St. Peter's, Nova Scotia

St. Peter's, Nova Scotia

Settlement
Settlement Less

St. Peter's, Nova Scotia

to get instant updates about 'St. Peter's, Nova Scotia' on your MyPage. Meet other similar minded people. Its Free!

X 

All Updates


Description:
<!-- Infobox begins --> <!-- Infobox ends -->

St. Peter's (formerly known as "Port Toulouse" and "St. Peters") is a small incorporated village located on Cape Breton Island in Richmond County, Nova Scotia, Canada.

St. Peter's is located on a narrow isthmus which separates the southern end of Bras d'Or Lake, known as St. Peters Inlet, to the north from St. Peters Bay on the Atlantic Ocean to the south. The isthmus is crossed by the St. Peters Canal and is almost exclusively used by pleasure boats in recent decades.

St. Peter's is also located on Trunk 4, the province's east-west trunk or secondary highway. An expressway, Highway 104, is scheduled to be extended from its present terminus several kilometres west of St. Peter's to Sydney. When this occurs, Highway 104 will carry the Trans-Canada Highway designation on Cape Breton Island, for which Highway 105 is presently designated.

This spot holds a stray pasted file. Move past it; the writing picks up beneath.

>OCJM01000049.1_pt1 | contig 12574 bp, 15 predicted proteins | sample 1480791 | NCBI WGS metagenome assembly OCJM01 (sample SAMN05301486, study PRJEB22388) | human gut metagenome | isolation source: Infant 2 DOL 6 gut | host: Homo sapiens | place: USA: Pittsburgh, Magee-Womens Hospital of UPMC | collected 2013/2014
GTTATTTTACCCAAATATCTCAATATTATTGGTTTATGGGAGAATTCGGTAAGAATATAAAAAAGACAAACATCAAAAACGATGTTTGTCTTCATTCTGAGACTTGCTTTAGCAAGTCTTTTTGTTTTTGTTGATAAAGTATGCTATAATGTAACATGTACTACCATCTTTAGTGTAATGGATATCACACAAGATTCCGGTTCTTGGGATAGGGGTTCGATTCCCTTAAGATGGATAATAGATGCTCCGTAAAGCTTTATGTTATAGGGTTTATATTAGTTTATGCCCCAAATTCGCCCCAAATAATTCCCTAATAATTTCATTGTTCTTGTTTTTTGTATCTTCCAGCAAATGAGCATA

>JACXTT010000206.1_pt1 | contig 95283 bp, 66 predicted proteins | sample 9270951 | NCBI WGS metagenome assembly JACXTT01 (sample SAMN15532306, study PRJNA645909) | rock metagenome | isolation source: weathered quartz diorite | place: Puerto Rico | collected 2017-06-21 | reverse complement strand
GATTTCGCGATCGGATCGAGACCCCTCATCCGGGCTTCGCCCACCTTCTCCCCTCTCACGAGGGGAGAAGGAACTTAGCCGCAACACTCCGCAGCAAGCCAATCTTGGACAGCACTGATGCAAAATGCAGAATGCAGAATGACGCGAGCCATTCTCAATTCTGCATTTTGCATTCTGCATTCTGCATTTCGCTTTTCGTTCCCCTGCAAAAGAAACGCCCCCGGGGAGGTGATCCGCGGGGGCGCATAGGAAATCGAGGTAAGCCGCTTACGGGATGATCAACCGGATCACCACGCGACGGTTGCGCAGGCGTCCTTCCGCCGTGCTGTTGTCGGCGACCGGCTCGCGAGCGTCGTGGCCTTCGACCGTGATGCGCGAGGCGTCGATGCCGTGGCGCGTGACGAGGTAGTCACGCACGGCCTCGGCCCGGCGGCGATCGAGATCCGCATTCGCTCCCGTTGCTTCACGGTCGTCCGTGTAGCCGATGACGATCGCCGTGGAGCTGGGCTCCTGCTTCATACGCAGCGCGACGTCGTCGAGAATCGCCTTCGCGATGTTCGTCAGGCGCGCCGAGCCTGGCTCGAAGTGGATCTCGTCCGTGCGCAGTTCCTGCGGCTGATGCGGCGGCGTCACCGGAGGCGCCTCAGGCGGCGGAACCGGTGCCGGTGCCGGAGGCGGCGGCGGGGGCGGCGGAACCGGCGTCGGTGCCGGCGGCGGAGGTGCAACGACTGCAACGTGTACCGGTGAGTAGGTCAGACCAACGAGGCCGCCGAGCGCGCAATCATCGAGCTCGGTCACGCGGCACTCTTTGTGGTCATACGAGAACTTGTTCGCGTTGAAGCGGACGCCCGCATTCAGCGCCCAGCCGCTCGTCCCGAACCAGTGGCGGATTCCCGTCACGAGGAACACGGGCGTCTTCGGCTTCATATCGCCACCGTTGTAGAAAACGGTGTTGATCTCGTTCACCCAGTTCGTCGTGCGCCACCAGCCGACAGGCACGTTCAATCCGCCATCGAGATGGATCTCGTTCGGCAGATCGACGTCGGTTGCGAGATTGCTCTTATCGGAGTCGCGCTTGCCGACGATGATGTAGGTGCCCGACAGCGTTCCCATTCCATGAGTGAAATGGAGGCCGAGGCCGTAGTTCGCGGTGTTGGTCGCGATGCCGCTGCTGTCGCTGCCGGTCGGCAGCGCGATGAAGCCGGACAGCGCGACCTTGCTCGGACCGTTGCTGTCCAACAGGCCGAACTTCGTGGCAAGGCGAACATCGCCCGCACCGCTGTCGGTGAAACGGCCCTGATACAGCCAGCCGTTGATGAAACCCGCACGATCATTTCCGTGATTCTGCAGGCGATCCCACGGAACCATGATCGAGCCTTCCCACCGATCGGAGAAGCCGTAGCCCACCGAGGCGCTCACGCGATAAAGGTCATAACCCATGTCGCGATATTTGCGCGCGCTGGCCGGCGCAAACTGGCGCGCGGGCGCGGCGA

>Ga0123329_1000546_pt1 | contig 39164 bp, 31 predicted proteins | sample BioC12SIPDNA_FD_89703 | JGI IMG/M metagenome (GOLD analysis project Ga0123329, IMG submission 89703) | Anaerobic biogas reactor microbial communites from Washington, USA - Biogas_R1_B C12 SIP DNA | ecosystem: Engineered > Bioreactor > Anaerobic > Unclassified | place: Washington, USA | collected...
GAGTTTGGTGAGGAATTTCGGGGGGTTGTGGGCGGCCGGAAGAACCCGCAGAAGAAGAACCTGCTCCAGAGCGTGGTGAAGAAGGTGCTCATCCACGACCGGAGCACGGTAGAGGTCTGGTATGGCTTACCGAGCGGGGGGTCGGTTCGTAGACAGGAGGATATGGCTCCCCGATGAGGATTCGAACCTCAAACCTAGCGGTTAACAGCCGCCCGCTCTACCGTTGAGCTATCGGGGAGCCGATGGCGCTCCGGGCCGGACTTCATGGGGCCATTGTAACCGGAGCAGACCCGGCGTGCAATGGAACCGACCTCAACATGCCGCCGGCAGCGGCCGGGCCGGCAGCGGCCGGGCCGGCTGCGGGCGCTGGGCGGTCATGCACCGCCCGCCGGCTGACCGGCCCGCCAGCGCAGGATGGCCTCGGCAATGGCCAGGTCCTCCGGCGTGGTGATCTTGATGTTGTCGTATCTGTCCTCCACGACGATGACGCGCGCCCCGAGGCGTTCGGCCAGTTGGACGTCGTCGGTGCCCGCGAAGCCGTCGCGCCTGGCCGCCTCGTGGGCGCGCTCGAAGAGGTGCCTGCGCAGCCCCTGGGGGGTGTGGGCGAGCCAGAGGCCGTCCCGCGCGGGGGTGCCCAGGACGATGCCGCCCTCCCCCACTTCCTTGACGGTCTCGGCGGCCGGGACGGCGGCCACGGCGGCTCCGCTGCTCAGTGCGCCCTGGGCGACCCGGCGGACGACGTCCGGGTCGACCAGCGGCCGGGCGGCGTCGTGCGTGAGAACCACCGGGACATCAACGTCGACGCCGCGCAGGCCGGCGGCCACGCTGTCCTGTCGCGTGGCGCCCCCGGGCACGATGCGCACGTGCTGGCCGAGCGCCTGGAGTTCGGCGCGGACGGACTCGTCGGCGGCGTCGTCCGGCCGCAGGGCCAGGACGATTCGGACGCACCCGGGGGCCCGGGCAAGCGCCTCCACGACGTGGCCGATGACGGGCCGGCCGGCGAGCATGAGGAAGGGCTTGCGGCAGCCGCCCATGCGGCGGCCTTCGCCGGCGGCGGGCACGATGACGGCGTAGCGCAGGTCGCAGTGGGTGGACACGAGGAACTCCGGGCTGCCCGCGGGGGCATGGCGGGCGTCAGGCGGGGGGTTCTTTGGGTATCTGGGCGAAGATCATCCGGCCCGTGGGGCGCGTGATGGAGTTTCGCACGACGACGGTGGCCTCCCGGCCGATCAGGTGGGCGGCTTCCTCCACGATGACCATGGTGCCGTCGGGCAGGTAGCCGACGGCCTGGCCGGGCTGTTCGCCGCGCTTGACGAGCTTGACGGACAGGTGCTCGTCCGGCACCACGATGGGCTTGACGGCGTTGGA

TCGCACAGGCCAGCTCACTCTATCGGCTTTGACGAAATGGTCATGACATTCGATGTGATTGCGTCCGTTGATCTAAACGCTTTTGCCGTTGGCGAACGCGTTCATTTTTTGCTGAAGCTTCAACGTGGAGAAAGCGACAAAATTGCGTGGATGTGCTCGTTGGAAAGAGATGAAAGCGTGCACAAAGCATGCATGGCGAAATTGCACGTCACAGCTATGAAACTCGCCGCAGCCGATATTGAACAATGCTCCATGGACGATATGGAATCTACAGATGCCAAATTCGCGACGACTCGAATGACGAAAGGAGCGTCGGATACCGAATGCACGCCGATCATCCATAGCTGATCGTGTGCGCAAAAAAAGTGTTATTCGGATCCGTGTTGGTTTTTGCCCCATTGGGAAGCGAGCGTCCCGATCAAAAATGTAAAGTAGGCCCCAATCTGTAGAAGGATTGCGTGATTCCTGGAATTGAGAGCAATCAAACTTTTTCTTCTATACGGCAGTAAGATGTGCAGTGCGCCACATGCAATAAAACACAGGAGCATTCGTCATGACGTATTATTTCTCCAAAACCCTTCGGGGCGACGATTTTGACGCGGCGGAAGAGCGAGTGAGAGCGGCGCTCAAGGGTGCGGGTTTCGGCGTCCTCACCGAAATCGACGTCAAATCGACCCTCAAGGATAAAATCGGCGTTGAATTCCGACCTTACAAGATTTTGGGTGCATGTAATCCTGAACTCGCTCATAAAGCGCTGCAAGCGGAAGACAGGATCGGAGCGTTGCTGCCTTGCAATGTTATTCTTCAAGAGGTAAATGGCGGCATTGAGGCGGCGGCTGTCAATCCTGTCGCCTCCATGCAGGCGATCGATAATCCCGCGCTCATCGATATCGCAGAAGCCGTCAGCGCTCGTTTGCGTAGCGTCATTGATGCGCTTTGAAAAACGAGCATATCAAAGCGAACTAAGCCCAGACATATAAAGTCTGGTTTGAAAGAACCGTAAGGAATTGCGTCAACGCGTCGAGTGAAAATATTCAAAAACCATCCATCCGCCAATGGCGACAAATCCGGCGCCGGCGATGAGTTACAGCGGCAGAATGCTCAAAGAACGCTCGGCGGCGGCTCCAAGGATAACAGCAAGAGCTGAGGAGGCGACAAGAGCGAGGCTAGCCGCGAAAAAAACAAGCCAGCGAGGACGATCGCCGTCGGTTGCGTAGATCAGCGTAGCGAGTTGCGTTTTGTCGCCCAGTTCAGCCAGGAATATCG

The Nicholas Denys Museum is located in the village. St. Peter's was also formerly served by a Canadian National Railways branchline which was abandoned in the early 1980s.

History

French Colony (1630-1758)

St. Peter's is one of North America's oldest European settlements, tracing its history to the 1630s when a small fortified settlement named "Saint Pierre" was built by merchants from La Rochelle, France on the isthmus. In 1650, La Rochelle merchant Nicholas Denys took possession of Saint Pierre and encouraged the fur trade with local members of the......
Read More

No feeds found

All
Posting your question. Please wait!...


About

Settlement
No messages found
Tell your friends >
about this page
 Create a new Page
for companies, colleges, celebrities or anything you like.Get updates on MyPage.
Create a new Page
 Find your friends
  Find friends on MyPage from